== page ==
Center for Addiction Medicine

Jodi Gilman, PhD

Jodi Gilman Headshot

Director for Neuroscience Center for Addiction Medicine. Assistant Professor, Harvard Medical School

Contact:    jgilman1@mgh.harvard.edu     (617) 643-7293

 

Dr. Gilman is a highly productive neuroscientist focused on the neurobiological determinants and consequences of drug use. She conducted her post-doctoral fellowship with Dr. Evins, is now an Assistant Professor at HMS, has been proposed for promotion to Associate Professor, and serves as Director for Neuroscience at the MGH CAM. She completed NIDA K01 DA034093 Neurobehavioral Characterization of Social Influence in Drug Addiction and Harvard Zinberg Award in Clinical Addiction Research Decision-Making in the Context of Social Influence in Young Adult Marijuana Users with Dr. Evins as primary mentor. She is now supported by R01DA042043 Medical Marijuana, Neurocognition and Subsequent Substance Use and has submitted R01DA042787, The Effect of Marijuana Abstinence on Mood and Cognition in Regular Marijuana Users with Major Depressive Disorder. Dr. Gilman has successfully mentored pre-doctoral students who are now pursuing PhDs in neuroscience in excellent laboratories around the country and now is mentoring two post-doctoral and two pre-doctoral fellows.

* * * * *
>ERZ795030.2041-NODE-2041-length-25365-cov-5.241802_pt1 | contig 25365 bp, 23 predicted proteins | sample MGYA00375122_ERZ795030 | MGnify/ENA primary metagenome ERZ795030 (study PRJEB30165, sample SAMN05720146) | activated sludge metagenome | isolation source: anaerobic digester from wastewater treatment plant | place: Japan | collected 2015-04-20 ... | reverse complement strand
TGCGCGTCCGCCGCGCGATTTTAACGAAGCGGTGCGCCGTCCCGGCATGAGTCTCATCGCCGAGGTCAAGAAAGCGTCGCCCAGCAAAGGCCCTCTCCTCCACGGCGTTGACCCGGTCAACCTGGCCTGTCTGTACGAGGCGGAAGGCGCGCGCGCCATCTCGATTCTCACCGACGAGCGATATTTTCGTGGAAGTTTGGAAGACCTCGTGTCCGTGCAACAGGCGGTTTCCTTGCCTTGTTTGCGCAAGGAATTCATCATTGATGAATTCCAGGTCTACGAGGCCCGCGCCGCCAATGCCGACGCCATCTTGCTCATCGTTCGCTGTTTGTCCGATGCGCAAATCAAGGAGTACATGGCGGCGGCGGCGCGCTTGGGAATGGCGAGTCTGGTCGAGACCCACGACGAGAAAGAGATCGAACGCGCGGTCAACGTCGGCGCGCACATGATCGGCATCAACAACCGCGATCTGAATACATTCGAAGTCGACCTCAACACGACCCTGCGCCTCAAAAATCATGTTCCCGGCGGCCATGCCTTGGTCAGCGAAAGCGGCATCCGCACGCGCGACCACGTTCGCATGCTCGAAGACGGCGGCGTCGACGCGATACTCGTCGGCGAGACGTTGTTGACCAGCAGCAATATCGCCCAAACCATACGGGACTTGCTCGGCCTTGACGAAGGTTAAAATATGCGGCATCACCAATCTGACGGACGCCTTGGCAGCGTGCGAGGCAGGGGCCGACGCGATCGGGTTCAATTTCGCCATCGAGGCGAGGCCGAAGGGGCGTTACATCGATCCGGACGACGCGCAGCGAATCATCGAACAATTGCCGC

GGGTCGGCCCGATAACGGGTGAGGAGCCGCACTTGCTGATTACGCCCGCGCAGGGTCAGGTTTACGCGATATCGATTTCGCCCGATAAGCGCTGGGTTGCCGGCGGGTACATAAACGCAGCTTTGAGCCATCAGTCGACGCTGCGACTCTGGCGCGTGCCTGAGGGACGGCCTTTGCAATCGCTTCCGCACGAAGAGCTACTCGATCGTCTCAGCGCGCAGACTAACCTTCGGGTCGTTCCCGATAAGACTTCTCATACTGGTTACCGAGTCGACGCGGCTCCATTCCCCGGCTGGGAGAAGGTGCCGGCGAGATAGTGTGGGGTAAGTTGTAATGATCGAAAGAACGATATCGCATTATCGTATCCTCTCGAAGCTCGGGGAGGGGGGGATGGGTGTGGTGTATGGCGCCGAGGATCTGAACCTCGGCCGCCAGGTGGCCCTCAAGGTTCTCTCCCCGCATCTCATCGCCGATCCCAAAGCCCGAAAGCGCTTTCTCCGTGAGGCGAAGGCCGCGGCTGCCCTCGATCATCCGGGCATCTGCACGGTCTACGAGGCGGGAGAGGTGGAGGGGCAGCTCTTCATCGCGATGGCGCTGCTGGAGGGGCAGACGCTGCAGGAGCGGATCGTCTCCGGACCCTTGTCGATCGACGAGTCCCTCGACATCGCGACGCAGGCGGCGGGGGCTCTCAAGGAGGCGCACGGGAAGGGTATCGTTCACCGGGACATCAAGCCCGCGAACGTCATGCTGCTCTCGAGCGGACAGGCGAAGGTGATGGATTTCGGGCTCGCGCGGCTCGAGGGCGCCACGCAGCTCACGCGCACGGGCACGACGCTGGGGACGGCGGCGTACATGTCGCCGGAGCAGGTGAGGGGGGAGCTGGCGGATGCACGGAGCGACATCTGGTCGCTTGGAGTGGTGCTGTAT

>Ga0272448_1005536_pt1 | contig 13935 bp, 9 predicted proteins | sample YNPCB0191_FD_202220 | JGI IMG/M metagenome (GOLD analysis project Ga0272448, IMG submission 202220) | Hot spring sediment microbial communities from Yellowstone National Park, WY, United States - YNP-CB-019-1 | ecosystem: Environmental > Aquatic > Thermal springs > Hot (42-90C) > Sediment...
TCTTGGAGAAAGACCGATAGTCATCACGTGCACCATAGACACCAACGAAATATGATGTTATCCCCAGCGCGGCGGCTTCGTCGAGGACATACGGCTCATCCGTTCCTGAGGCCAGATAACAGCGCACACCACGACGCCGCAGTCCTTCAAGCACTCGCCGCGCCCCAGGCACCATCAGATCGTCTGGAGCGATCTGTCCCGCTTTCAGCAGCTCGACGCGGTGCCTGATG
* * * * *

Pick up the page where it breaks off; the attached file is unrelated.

Current Projects

Neurobehavioral characterization of social influence in drug addiction

NIDA 4K01DA034093 2013-18

To understand the role of social decision-making in drug use by conducting a neuroimaging study in marijuana-using young adults and matched controls which will allow us to (1) determine whether there is a difference between the groups in susceptibility to social influence, and (2) evaluate the relationship between social influence behavior and neural activation in brain circuits underlying social learning

 

Medical marijuana, neurocognition, and subsequent substance use

NIDA R01DA042043  2016-21

This study will use a randomized controlled trial design to test whether medical marijuana patients experience unintended negative consequences from medical marijuana use such as progression to addiction, neurocognitive impairments, and brain-based changes. The resulting data will inform clinicians, scientists, and policy-makers about unforeseen effects and potential outcomes of medical marijuana policies.

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